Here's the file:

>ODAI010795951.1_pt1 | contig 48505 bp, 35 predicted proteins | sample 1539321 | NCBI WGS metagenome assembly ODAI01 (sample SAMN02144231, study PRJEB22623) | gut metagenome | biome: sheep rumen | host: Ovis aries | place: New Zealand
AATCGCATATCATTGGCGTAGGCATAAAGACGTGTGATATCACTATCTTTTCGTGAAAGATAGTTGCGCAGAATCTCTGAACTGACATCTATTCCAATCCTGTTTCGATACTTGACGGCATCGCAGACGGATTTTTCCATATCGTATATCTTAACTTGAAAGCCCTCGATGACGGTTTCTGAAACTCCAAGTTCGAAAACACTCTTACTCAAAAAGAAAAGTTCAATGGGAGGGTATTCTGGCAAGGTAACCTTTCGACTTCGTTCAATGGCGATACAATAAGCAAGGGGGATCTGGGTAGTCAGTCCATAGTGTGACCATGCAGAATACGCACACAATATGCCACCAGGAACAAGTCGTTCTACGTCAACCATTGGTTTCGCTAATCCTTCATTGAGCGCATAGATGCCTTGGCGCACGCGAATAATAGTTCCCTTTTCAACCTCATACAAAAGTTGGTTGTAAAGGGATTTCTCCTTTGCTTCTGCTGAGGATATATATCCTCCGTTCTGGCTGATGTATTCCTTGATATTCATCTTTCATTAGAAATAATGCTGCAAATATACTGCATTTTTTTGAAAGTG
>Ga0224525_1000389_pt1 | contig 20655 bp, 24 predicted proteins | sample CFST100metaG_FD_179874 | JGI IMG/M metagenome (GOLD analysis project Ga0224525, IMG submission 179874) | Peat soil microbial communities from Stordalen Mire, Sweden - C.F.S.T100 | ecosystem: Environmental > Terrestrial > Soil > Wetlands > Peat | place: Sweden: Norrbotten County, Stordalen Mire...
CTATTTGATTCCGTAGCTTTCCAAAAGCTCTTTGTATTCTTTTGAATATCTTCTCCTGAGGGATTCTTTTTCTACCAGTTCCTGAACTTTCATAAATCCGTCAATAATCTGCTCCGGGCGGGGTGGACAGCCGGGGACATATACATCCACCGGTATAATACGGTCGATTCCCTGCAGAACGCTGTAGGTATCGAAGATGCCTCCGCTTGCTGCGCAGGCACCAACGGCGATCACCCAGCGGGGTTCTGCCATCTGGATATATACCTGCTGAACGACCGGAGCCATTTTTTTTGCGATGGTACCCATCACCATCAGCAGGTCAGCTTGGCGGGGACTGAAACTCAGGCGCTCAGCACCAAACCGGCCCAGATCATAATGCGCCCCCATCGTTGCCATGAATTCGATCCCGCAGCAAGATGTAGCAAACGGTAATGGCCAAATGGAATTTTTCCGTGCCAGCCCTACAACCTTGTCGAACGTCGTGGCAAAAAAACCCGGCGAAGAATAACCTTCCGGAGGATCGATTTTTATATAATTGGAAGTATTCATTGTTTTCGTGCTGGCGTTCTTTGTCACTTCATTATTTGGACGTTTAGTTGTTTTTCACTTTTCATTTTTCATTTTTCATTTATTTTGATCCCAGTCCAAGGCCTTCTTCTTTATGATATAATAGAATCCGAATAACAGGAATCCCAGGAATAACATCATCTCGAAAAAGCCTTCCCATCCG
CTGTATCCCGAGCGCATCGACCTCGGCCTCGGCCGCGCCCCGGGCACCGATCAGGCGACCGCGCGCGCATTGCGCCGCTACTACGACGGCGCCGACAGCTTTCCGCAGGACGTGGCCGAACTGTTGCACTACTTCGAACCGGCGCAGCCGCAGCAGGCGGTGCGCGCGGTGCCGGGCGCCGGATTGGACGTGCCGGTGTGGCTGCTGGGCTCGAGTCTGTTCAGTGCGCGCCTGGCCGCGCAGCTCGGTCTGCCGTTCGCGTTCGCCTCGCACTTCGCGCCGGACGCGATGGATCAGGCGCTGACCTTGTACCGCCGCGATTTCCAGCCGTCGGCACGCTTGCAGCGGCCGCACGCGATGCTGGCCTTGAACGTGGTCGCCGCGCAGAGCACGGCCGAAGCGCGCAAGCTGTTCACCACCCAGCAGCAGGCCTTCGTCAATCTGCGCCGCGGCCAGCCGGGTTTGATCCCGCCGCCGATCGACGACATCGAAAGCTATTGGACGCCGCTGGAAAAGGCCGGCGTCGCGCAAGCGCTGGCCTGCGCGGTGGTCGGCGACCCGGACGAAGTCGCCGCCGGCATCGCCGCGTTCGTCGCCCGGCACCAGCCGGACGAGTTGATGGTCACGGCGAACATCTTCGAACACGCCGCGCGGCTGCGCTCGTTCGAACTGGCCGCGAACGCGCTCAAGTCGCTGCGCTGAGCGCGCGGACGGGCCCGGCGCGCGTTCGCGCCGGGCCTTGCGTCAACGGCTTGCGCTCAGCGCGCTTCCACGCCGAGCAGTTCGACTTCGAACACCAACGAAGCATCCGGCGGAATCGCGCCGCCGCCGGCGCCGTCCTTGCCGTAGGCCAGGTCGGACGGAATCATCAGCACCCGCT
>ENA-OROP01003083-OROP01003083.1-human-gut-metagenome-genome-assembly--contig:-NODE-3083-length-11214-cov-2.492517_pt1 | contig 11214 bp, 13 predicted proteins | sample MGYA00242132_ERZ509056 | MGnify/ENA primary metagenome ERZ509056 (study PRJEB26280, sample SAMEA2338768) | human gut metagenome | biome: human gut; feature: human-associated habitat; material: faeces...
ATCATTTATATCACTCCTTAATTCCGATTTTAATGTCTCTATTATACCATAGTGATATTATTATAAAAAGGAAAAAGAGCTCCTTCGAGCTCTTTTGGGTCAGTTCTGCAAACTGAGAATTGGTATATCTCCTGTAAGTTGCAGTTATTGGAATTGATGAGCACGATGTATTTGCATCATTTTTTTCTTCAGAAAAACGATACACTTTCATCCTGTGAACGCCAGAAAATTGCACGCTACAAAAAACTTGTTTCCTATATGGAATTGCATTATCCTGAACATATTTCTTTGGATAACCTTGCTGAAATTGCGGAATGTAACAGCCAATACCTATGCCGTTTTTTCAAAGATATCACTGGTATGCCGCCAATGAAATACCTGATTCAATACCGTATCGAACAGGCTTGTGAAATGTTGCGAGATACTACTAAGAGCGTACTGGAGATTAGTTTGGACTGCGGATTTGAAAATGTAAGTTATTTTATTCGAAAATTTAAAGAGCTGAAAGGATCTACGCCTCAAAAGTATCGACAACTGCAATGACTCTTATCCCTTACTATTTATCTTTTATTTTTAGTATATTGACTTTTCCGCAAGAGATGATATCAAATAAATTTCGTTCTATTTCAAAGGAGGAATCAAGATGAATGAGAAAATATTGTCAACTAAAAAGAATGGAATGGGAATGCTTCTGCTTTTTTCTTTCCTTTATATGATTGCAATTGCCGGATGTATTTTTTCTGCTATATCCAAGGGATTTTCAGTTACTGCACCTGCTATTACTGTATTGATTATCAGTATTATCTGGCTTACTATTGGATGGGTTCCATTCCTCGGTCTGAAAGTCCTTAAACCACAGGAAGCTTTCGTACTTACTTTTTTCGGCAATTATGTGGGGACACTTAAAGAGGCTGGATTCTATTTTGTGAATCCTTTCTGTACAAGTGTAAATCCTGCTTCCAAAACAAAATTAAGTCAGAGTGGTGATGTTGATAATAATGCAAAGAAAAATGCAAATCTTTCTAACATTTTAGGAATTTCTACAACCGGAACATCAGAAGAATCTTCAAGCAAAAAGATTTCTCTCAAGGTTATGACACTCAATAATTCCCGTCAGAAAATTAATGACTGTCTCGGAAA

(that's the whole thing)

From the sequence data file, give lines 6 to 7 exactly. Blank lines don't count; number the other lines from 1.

>ENA-OROP01003083-OROP01003083.1-human-gut-metagenome-genome-assembly--contig:-NODE-3083-length-11214-cov-2.492517_pt1 | contig 11214 bp, 13 predicted proteins | sample MGYA00242132_ERZ509056 | MGnify/ENA primary metagenome ERZ509056 (study PRJEB26280, sample SAMEA2338768) | human gut metagenome | biome: human gut; feature: human-associated habitat; material: faeces...
ATCATTTATATCACTCCTTAATTCCGATTTTAATGTCTCTATTATACCATAGTGATATTATTATAAAAAGGAAAAAGAGCTCCTTCGAGCTCTTTTGGGTCAGTTCTGCAAACTGAGAATTGGTATATCTCCTGTAAGTTGCAGTTATTGGAATTGATGAGCACGATGTATTTGCATCATTTTTTTCTTCAGAAAAACGATACACTTTCATCCTGTGAACGCCAGAAAATTGCACGCTACAAAAAACTTGTTTCCTATATGGAATTGCATTATCCTGAACATATTTCTTTGGATAACCTTGCTGAAATTGCGGAATGTAACAGCCAATACCTATGCCGTTTTTTCAAAGATATCACTGGTATGCCGCCAATGAAATACCTGATTCAATACCGTATCGAACAGGCTTGTGAAATGTTGCGAGATACTACTAAGAGCGTACTGGAGATTAGTTTGGACTGCGGATTTGAAAATGTAAGTTATTTTATTCGAAAATTTAAAGAGCTGAAAGGATCTACGCCTCAAAAGTATCGACAACTGCAATGACTCTTATCCCTTACTATTTATCTTTTATTTTTAGTATATTGACTTTTCCGCAAGAGATGATATCAAATAAATTTCGTTCTATTTCAAAGGAGGAATCAAGATGAATGAGAAAATATTGTCAACTAAAAAGAATGGAATGGGAATGCTTCTGCTTTTTTCTTTCCTTTATATGATTGCAATTGCCGGATGTATTTTTTCTGCTATATCCAAGGGATTTTCAGTTACTGCACCTGCTATTACTGTATTGATTATCAGTATTATCTGGCTTACTATTGGATGGGTTCCATTCCTCGGTCTGAAAGTCCTTAAACCACAGGAAGCTTTCGTACTTACTTTTTTCGGCAATTATGTGGGGACACTTAAAGAGGCTGGATTCTATTTTGTGAATCCTTTCTGTACAAGTGTAAATCCTGCTTCCAAAACAAAATTAAGTCAGAGTGGTGATGTTGATAATAATGCAAAGAAAAATGCAAATCTTTCTAACATTTTAGGAATTTCTACAACCGGAACATCAGAAGAATCTTCAAGCAAAAAGATTTCTCTCAAGGTTATGACACTCAATAATTCCCGTCAGAAAATTAATGACTGTCTCGGAAA